Student: Yilei Quan SID: 460419990
Tutorial: Thursday 9-12am, Fiona Andreallo Word count: 1335 words
The core concept of “intimate publics”
The concept of “intimated publics” is the combination of intimacy and network publics under Web 2. 0. SNSs are characterized as “intimated publics” and act as an important role in the construction of online publics (Hinton & Hjorth, 2013). Cultural intimacy pointed out by Michael Herzfeld, as the recognition of a cultural identity, contributes to strengthening common sociality though it is regarded as a source of external embarrassment to some extent (1997:3, cited in Hinton & Hjorth, 2013). Hinton and Hjorth (2013) expanded this notion to social and mobile media. They placed it in SNS situation where intimacy can overcome geographical, social as well as political barriers and generate a close connection between strangers while sharing the common bond existing in the same cultural group. Based on the increasing significance of the intimacy in SNS, “intimate publics” has become one of the key concepts to define SNS-constructed publics (Hinton & Hjorth, 2013). This concept is produced under the popularization and permeation of various social media usages, typically of SNSs which offer a technological place for people to enhance personal and public socio-cultural intimacies (Hinton & Hjorth, 2013).
Author’s approach the framework
From chapter 3 of Hinton and Hjorth’s book “understanding social media”, the concept of “intimated publics” related to SNSs has been explained from different aspects. Before explaining the concept of “intimate public”, the author introduces the intimacy existing in the actual world. Besides romantic and familial intimacy, both cultural and social concepts are manifested in this notion. Based on the plain intimacy, the author expounded “intimate publics” in SNSs. Next, the author described personal and public socio-cultural intimacies of SNSs are accompanied with the sense of nationality and community by making several examples of different SNSs in China, Korea, the US, Philippines, and Brazil. In addition, Hinton and Hjorth (2013) further explained that, besides the significance of intimate publics on social media, in turn, SNSs have an important technological function to mediating intimacies in a more interpersonal layer as well as the process of managing online details. Finally, through evaluating the relationship between privacy and public, the author emphasized that it is necessary that consider SNSs as “intimate publics” rather than “networked publics”.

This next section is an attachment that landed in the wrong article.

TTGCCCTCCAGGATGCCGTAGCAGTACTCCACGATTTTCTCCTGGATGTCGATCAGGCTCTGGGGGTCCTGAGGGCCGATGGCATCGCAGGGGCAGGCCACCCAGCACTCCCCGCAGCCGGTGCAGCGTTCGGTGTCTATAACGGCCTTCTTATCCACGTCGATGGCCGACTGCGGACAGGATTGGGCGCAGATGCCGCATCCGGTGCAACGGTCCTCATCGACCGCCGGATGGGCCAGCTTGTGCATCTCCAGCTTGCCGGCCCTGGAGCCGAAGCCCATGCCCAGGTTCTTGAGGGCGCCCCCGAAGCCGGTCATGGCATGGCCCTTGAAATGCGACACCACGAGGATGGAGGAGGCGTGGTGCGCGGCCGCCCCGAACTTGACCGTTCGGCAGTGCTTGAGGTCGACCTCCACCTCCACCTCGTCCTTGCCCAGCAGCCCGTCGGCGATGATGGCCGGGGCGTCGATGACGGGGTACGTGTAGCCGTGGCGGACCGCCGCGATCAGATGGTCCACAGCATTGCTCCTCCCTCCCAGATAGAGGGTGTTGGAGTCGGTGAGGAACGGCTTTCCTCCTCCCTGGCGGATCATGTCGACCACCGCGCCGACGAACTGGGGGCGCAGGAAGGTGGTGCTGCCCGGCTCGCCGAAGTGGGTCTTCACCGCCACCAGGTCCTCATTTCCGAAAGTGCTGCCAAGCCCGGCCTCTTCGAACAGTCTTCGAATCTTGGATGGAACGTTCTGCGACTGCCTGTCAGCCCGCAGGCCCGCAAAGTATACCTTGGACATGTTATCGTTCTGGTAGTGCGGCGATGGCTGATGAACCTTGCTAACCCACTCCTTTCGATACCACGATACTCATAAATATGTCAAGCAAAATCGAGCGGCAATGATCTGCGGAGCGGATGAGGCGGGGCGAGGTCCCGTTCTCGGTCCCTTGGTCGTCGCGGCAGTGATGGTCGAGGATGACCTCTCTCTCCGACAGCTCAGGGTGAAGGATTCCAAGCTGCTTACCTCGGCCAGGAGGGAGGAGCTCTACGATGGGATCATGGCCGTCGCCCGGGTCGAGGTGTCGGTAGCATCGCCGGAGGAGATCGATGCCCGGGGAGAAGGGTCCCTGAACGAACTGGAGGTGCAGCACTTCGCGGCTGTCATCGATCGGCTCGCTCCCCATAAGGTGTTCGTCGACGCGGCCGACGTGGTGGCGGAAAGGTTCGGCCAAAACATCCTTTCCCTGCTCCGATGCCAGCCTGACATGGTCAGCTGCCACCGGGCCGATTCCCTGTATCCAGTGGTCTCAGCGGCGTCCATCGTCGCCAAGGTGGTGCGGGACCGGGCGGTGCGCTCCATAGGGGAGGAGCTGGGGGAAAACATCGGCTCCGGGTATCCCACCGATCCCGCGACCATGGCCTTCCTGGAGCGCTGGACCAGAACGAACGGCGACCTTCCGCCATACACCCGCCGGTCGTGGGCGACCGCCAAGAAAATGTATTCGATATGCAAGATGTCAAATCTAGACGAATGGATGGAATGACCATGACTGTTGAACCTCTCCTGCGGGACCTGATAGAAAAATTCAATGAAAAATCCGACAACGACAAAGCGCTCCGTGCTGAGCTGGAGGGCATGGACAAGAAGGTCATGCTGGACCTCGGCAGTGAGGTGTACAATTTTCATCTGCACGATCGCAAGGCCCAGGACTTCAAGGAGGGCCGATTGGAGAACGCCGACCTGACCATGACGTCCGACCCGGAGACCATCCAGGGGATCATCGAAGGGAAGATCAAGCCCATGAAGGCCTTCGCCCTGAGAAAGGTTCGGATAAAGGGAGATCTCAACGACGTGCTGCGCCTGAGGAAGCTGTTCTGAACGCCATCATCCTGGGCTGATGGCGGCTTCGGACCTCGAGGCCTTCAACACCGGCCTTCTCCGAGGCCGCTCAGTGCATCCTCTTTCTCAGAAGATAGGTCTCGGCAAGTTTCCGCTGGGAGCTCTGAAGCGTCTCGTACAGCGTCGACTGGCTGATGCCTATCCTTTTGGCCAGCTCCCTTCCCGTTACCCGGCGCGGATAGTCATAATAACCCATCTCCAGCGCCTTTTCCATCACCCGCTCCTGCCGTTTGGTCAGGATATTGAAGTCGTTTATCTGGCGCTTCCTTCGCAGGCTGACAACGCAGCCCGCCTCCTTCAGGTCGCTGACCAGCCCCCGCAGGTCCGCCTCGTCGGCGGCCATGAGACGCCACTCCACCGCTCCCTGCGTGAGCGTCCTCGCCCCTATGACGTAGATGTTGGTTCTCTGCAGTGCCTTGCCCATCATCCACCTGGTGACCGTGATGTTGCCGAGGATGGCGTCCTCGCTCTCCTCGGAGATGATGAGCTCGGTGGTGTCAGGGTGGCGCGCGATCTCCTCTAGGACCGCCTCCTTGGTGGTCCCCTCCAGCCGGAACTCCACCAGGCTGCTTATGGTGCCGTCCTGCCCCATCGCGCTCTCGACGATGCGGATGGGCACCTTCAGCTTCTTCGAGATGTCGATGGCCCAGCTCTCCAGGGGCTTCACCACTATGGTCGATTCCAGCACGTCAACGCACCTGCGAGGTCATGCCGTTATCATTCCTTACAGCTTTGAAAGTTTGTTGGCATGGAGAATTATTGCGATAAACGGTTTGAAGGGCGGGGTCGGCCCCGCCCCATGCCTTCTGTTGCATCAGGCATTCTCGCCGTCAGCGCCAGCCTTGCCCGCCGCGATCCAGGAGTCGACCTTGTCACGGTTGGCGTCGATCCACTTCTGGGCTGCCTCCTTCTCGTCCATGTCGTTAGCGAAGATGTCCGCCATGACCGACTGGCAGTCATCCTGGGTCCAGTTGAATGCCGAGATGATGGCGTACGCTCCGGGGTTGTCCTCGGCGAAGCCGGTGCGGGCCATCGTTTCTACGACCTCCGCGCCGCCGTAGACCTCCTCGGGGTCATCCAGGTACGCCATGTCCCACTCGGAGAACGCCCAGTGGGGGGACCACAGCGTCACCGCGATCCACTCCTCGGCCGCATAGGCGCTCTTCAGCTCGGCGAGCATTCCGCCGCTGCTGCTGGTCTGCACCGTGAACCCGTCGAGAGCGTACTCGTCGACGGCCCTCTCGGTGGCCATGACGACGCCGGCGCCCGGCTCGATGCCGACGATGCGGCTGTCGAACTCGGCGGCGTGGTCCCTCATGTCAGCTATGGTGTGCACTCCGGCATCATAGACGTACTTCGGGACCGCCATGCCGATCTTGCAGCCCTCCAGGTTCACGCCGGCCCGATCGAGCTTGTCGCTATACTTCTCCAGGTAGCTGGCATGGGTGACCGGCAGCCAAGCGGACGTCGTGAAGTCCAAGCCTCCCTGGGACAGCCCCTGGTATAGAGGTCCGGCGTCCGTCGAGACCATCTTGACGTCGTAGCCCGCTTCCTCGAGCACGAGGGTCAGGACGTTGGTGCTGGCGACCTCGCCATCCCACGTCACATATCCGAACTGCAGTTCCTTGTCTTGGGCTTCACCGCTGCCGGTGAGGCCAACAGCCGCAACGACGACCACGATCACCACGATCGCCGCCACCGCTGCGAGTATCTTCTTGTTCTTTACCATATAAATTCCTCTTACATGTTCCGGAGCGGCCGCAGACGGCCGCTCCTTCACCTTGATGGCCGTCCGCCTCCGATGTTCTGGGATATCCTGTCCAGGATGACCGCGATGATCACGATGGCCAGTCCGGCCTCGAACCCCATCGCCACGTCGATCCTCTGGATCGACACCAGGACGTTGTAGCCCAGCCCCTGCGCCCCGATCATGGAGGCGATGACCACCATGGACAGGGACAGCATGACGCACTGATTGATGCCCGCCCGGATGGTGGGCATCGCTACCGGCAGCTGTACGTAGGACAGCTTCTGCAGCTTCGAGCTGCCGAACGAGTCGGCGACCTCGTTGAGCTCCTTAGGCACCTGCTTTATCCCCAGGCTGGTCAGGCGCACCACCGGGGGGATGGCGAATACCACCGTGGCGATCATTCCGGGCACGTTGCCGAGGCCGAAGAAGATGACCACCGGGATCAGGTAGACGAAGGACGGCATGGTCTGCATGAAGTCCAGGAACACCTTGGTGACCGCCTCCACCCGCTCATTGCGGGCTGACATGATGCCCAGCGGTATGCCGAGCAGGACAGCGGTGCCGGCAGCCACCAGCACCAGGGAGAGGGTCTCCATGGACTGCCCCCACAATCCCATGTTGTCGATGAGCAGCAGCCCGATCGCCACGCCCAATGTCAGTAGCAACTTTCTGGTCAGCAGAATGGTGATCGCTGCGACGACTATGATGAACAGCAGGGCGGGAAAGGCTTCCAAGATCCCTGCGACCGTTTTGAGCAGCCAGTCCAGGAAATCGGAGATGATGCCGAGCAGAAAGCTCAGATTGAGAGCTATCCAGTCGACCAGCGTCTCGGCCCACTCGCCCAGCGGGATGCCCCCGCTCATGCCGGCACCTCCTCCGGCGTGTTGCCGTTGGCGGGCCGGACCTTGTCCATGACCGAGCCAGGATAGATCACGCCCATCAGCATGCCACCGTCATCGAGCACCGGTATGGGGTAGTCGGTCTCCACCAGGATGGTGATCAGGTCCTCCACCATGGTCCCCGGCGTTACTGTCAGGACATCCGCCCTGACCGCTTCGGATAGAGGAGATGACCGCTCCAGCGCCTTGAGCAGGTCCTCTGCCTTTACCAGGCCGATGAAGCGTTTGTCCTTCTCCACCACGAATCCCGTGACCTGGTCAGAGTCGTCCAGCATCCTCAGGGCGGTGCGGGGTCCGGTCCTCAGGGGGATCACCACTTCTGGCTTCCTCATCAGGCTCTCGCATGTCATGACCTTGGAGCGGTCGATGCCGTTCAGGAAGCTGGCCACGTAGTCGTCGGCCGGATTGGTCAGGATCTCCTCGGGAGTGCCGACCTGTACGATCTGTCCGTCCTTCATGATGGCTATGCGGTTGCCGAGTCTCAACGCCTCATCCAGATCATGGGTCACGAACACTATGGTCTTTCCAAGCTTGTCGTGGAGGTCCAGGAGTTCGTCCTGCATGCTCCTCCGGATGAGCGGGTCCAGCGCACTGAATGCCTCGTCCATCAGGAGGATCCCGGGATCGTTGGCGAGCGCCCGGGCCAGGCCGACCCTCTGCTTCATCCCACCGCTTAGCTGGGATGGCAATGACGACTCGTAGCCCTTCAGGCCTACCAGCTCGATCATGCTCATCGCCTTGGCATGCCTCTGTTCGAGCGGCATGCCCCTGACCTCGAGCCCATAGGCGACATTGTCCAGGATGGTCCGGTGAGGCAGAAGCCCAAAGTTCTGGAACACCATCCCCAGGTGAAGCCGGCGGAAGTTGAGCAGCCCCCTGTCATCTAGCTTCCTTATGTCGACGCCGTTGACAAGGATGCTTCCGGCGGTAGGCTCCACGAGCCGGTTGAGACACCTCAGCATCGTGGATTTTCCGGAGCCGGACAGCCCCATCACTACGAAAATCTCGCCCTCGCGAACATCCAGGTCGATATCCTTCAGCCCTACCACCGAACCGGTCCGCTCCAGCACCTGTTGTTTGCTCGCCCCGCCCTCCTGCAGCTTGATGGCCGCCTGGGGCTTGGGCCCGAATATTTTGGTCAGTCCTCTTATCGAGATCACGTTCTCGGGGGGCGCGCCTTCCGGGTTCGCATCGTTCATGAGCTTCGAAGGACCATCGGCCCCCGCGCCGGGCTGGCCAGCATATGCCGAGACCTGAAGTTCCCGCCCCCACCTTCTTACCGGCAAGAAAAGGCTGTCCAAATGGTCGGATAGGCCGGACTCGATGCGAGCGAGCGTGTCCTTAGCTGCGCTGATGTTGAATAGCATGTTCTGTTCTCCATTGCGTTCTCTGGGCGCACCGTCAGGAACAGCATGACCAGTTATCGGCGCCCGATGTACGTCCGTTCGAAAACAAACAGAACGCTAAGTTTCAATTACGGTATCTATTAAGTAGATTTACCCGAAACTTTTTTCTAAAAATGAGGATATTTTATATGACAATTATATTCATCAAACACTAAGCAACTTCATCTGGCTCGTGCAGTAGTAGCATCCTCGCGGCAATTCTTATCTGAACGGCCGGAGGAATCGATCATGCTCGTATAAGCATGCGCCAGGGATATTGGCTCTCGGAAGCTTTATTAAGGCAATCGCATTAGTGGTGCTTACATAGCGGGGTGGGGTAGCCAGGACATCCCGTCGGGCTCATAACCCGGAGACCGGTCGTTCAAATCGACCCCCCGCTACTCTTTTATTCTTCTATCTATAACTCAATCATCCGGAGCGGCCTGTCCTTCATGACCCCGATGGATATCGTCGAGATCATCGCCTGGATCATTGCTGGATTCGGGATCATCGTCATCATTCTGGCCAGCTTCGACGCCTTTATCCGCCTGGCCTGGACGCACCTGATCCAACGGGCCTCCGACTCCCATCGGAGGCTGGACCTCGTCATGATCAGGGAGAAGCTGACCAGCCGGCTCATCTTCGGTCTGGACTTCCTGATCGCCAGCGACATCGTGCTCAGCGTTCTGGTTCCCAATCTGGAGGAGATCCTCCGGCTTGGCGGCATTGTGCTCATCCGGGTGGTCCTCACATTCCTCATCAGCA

The online intimacy has several pieces of significant empirical evidence to the construction of SNSs in different aspects. Firstly, as mentioned by Hinton and Hjorth (2013), online interpersonal relationships are relatively influenced by cultural intimacy. Online intimacy is similar to a kind of actual intimacies that people from the same area might be familiar with local news, accents, customs, thinking ways, lifestyle and so on. It includes communication, viewing choices and using habits limited by cultural backgrounds. Secondly, within SNSs, intimacy could be mediated by social media which overcomes the barrier of geography (Hinton & Hjorth, 2013). In chapter 7 of this book, the author mentioned that social media could effectively help people keep in touch with their family when they moved away from home. In this aspect, “intimate publics” on SNSs become a bond to connect and maintain the actual intimacy in a virtual space. Thirdly, people would deal with their online information, like friend lists, based on different standards. This distributary of intimacies reflects another side of “intimate publics”. Furthermore, not only do different circles exist in intimacies but also the phenomenon named “presence bleeding” (Gregg 2011) appears. With the increasingly influential new media technologies, the boundary between intimacy and public gradually has become blurring (Berlant 1998). That means different sections of people’s life would inter-permeate via these technologies. Gregg (2011) mentioned that, for instance, contemporary work life supported by digital technologies breaks limitations between personal and professional identities. Some individuals take their unfinished work home and check emails outside paid work hours. It is obvious that these forms of “presence bleeding”, across public and private life, networks, SNSs, and media, strengthen the structural transformation in work practices (Gregg 2011). In a word, the significant change led by intimated publics enhances interpersonal relationships as well as the upgrade of the social media.
The practice value of intimated publics